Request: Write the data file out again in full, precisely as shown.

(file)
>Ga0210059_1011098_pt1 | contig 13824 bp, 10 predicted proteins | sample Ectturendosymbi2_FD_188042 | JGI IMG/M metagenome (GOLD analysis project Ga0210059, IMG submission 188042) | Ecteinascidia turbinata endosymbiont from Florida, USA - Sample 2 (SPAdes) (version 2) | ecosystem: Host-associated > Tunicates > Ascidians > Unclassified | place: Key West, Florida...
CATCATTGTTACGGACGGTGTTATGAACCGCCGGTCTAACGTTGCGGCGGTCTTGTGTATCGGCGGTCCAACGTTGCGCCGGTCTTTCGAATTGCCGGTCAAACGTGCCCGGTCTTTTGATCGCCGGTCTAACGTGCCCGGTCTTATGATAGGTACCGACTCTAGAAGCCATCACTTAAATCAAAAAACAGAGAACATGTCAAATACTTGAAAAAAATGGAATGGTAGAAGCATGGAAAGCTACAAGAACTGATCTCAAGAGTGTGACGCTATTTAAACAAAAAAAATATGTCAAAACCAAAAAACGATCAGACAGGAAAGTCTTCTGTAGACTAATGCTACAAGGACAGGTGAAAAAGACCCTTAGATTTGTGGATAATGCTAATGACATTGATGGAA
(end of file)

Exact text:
>Ga0210059_1011098_pt1 | contig 13824 bp, 10 predicted proteins | sample Ectturendosymbi2_FD_188042 | JGI IMG/M metagenome (GOLD analysis project Ga0210059, IMG submission 188042) | Ecteinascidia turbinata endosymbiont from Florida, USA - Sample 2 (SPAdes) (version 2) | ecosystem: Host-associated > Tunicates > Ascidians > Unclassified | place: Key West, Florida...
CATCATTGTTACGGACGGTGTTATGAACCGCCGGTCTAACGTTGCGGCGGTCTTGTGTATCGGCGGTCCAACGTTGCGCCGGTCTTTCGAATTGCCGGTCAAACGTGCCCGGTCTTTTGATCGCCGGTCTAACGTGCCCGGTCTTATGATAGGTACCGACTCTAGAAGCCATCACTTAAATCAAAAAACAGAGAACATGTCAAATACTTGAAAAAAATGGAATGGTAGAAGCATGGAAAGCTACAAGAACTGATCTCAAGAGTGTGACGCTATTTAAACAAAAAAAATATGTCAAAACCAAAAAACGATCAGACAGGAAAGTCTTCTGTAGACTAATGCTACAAGGACAGGTGAAAAAGACCCTTAGATTTGTGGATAATGCTAATGACATTGATGGAA